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  #101  
Old 01-03-2009, 09:06 PM
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Quote:
Originally Posted by Bella View Post
Sorry to so offend you fearghas with my ignorance of this disease as I clearly stated I had. I am just repeating what I was told by a family who actually has the disease.

Your earlier post also explains why Charles, William etc couldn't have the disease.

It comes through the female line and their female line doesn't go back to Queen Victoria. Philip's does but not Charles and William's.

Charles mother is QEII whose mother was the Queen Mother etc.

William's mother was Diana and then back to Frances Shand-Kydd etc.

Victoria's female line descendents who could have passed on the disease were Victoria (into the Prussian/German royals), Alice (into the Hesse-Darmstadts - and through whom Philip might have got it as he has a female line back to this Alice and then to Victoria but his life activities rules out him having the disease), Louise, who had no children, Helena and Beatrice (whose daughter Ena took it to Spain).

Victoria's British descendents are male line to the present Queen - Edward VII, George V, George VI, Elizabeth II.

Your original post includes the following sentence:

Quote:
This condition ran throughout the mother's family and they had traced it back to a great great grandmother (somewhere in the mid 1800s) as the first documented case.
which is the very reason why it isn't in the current British Royal Family. They are not female line descendents from Victoria.
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  #102  
Old 01-04-2009, 01:10 AM
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I found this very interesting. Thank you iluvbertie
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  #103  
Old 01-04-2009, 06:38 AM
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Originally Posted by Bella View Post
Sorry to so offend you fearghas with my ignorance of this disease as I clearly stated I had. I am just repeating what I was told by a family who actually has the disease.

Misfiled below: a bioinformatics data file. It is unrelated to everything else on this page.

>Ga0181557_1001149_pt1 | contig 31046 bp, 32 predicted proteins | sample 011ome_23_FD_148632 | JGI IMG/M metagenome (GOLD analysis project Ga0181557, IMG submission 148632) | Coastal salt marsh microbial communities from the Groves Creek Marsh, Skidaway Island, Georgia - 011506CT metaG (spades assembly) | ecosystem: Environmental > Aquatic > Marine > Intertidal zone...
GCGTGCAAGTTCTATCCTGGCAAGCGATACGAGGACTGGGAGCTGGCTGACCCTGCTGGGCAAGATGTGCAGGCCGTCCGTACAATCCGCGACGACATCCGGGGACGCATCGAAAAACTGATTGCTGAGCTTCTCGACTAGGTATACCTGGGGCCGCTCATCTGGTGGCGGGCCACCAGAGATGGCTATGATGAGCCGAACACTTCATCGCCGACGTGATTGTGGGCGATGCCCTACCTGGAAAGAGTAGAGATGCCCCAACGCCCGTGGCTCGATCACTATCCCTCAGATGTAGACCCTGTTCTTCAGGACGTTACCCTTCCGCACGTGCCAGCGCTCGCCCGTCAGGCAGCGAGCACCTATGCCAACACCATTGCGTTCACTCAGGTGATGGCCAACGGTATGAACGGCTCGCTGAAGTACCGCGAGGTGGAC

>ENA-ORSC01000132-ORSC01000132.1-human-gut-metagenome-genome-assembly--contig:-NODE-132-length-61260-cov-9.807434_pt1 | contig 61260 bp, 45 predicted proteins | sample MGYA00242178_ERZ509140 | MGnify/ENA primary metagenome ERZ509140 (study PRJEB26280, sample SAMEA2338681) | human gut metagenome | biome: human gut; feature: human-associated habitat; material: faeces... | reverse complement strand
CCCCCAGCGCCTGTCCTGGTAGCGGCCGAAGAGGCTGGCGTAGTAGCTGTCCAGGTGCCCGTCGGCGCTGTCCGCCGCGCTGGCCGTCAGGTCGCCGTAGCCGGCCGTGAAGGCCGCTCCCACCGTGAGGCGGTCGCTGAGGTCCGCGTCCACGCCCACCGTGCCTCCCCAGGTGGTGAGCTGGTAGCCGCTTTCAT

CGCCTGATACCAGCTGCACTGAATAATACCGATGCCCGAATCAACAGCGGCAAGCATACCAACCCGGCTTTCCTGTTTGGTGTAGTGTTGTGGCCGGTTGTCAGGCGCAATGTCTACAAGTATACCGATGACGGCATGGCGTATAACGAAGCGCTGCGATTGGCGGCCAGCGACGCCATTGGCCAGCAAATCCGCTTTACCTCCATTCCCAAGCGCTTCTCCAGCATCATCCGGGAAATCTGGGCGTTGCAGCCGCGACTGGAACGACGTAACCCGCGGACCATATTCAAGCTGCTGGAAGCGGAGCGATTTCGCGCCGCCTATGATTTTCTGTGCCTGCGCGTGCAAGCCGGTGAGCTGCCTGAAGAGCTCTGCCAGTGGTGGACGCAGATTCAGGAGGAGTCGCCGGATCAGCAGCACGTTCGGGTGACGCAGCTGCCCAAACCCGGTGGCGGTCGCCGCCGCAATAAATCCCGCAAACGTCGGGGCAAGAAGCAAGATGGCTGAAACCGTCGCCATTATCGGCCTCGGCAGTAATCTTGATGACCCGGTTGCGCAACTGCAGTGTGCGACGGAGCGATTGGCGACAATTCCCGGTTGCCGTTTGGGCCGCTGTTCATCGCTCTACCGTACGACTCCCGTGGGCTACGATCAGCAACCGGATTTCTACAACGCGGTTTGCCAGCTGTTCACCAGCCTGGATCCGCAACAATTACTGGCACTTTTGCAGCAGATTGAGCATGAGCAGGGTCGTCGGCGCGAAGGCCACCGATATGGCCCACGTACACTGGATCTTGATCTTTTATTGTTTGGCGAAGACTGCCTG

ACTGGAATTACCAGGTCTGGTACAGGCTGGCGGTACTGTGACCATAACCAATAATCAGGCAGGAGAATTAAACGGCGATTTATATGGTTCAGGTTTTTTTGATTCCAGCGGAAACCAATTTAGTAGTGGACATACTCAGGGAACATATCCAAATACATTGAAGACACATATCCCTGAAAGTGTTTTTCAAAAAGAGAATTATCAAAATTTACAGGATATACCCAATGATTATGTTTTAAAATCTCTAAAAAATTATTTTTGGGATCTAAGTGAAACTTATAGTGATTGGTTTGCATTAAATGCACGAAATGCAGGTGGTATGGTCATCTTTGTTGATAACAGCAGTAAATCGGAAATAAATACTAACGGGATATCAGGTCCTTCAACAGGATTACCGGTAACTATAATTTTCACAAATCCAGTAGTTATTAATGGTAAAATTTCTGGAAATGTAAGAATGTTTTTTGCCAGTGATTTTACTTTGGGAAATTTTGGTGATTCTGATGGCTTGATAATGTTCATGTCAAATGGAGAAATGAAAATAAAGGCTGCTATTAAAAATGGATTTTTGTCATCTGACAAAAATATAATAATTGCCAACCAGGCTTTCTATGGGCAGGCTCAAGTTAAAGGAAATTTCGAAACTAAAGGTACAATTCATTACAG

Bella I wasn't specifically referring to you as there are a number of comments on this thread that are ill informed about the inheritance of haemophilia. However my comment does come just after yours and reads as rather rude for which I apologise.

I'm also interested in just why some people feel the need for some sort of conspiracy theory (poisoning of the Russian royal family amongst others) to explain something that doesn't need explaining.
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  #104  
Old 01-05-2009, 09:59 PM
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Nowadays, a 7th generation descendant of Queen Victoria is suffering from Hemophilia. Ferdinand Soltmann, whose mother is descended from Queen Victoria twice paternally (via the Queen's children Alice and Alfred). It has been proved that Ferdinand suffers from hemophilia, as a result I would think that this fact demonstrates that Alexei was a hemophiliac. After all these years the sickness reappears, it seems that when 2 gene carriers procreate Hemophilia is likely to reappear. The 2 genealogic lines of Ferdinand Soltmann that descend from Queen Victoria are the following:

1. QUEEN VICTORIA-> PRINCESS ALICE OF THE UK-> PRINCESS VICTORIA OF HESSE-> PRINCESS ALICE OF BATTENBERG -> PRINCESS MARGARITA OF GREECE ->

-> KRAFT, 9TH PRINCE OF HOHENLOHE-LANGEBURG -> PRINCESS XENIA OF HOHENLOHE-LANGENBURG -> FERDINAND SOLTMANN


2. QUEEN VICTORIA-> PRINCE ALFRED OF SAXE-COBURG-GOTHA-> PRINCESS ALEXANDRA OF EDINBURGH-> GOTTFRIED, 8TH PRINCE OF HOHENLOHE-LAGENBURG->

-> KRAFT, 9TH PRINCE OF HOHENLOHE-LAGENBURG -> PRINCESS XENIA OF HOHENLOHE-LANGEBURG -> FERDINAND SOLTMANN.
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  #105  
Old 01-06-2009, 04:45 AM
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It is possible that Prince Kraft inherited the gene fron his mother but Was Prince Kraft of Hohenlohe haemophiliac? If he wasn't then he couldn't have passed the gene onto his daughter, there fore Ferdinand doesn't have QVs.version of the disease. Princess Xenia might have inherited it from her mother, again that would mean it was not QVs version. Or it might have been another spontaneous mutation.
As QVs son, Prince Alfred was not haemophiliac he didn't pass the gene on.
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  #106  
Old 01-06-2009, 06:42 AM
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Quote:
Originally Posted by fearghas View Post
...Princess Xenia might have inherited it from her mother...
Xenia's mother is Princess Charlotte, daughter of Prince Alexander of Croÿ (Austrian Branch) and Anne Campbell (born in the UK).
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  #107  
Old 01-06-2009, 06:23 PM